“In turn, the airline algorithms will detect an uptick in demand and move prices up accordingly”.
The government will shortly announce which foreign destinations holidaymakers from England can visit from 17 May without needing to quarantine on their return.
Air fares to Portugal – which is expected to be on the green list – have already started to rise as airlines respond to higher demand.
According to PA, British Airways is charging £530 for a flight from Heathrow to the Algarve on 17 May, compared with £276 two days earlier.
A Ryanair flight from Stansted to Lisbon costs £262 on 19 May, PA found, more than double the price of £128 on 14 May.
But Tui's managing director for the UK and Ireland, Andrew Flintham, told BBC Breakfast said travel firms were unlikely to push up prices anytime soon.
“Our prices are very, very stable. They're pretty much like for like, flat, year over year. There isn't a big increase in there.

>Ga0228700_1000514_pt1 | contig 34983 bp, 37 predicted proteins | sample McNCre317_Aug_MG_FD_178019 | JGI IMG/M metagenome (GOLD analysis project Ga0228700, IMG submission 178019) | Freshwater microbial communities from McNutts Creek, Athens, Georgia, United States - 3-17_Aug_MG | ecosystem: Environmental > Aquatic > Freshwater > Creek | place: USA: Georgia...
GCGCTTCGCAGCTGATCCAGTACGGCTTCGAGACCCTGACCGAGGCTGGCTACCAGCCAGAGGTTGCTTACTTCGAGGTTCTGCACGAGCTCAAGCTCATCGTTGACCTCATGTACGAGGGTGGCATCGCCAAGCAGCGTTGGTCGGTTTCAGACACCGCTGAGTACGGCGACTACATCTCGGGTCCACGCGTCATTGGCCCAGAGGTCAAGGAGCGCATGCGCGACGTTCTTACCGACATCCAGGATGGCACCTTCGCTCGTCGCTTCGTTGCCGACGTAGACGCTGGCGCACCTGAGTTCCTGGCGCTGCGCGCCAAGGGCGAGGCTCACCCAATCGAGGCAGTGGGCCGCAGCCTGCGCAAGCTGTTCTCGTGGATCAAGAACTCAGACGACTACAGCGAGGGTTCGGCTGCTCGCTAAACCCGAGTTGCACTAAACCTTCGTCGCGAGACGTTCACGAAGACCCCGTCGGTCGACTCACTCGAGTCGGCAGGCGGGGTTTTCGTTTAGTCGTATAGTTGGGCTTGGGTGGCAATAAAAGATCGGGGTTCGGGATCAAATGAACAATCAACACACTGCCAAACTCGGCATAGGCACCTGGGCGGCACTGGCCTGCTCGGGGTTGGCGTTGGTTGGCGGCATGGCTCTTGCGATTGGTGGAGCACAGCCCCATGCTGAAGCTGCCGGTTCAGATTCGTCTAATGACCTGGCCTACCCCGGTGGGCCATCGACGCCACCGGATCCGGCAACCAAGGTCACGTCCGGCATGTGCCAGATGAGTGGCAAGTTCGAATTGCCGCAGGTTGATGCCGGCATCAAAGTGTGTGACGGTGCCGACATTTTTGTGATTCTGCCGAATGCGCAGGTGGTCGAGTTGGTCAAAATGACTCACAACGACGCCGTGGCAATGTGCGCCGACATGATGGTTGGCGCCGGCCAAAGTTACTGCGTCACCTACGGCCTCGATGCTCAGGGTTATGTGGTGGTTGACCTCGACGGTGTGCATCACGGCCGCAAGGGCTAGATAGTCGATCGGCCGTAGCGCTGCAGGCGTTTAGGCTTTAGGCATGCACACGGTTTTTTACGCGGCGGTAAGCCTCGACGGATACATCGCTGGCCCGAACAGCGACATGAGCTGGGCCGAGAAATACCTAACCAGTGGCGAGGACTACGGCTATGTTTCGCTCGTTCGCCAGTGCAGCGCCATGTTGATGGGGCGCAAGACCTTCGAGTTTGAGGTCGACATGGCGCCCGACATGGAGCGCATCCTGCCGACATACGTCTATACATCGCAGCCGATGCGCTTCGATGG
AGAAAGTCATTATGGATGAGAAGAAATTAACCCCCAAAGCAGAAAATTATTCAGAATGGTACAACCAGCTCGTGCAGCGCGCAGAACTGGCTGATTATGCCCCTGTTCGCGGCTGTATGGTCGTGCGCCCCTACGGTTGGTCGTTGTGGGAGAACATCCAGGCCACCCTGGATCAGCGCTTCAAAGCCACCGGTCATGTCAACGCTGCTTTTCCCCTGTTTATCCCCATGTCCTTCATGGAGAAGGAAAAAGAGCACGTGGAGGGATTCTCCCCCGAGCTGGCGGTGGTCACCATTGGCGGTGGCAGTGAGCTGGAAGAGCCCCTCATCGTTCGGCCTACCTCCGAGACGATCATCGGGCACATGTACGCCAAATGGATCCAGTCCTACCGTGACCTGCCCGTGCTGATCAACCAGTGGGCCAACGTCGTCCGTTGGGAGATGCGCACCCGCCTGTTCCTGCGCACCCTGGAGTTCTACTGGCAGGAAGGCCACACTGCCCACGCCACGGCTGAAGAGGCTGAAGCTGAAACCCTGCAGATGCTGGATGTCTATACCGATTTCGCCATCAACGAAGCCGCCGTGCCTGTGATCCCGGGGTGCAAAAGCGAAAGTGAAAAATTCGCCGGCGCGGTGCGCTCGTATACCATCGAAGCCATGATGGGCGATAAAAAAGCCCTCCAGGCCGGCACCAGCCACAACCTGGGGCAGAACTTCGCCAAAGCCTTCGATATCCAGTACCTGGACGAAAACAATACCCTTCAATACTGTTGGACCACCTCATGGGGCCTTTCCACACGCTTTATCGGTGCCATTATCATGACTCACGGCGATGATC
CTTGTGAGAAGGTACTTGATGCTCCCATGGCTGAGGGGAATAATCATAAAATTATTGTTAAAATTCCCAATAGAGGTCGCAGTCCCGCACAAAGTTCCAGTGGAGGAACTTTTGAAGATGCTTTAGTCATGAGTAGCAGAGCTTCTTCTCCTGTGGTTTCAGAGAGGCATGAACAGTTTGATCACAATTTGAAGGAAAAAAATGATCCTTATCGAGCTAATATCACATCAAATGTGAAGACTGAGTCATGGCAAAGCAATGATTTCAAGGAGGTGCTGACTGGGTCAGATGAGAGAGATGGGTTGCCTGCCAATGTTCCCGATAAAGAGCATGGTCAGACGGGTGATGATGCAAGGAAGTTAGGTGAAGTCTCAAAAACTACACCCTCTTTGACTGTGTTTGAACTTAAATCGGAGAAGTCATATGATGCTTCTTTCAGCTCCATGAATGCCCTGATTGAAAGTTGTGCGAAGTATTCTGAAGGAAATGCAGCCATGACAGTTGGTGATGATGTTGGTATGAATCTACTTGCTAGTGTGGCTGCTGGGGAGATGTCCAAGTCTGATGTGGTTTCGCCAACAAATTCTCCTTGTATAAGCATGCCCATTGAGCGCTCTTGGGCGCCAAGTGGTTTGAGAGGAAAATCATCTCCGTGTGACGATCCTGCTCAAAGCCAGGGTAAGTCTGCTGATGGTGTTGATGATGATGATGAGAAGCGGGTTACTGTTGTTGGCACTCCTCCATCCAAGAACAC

“We've got plenty of holidays to sell. I think everybody in the industry has.
“It'll be a long time before the idea of trying to increase prices to make more money. We want to get people away on holiday, having a great time, because we think they genuinely all deserve it.”
A lack of clarity about how governments will go about recognising vaccine and testing statuses from other countries is troubling the travel industry, which has been hit hard by the coronavirus pandemic.
Mr Fogel believes a single system would be helpful: “So many different people in so many different governments are talking about different programmes, but right now, there is nothing out there that is unified, so it's very confusing.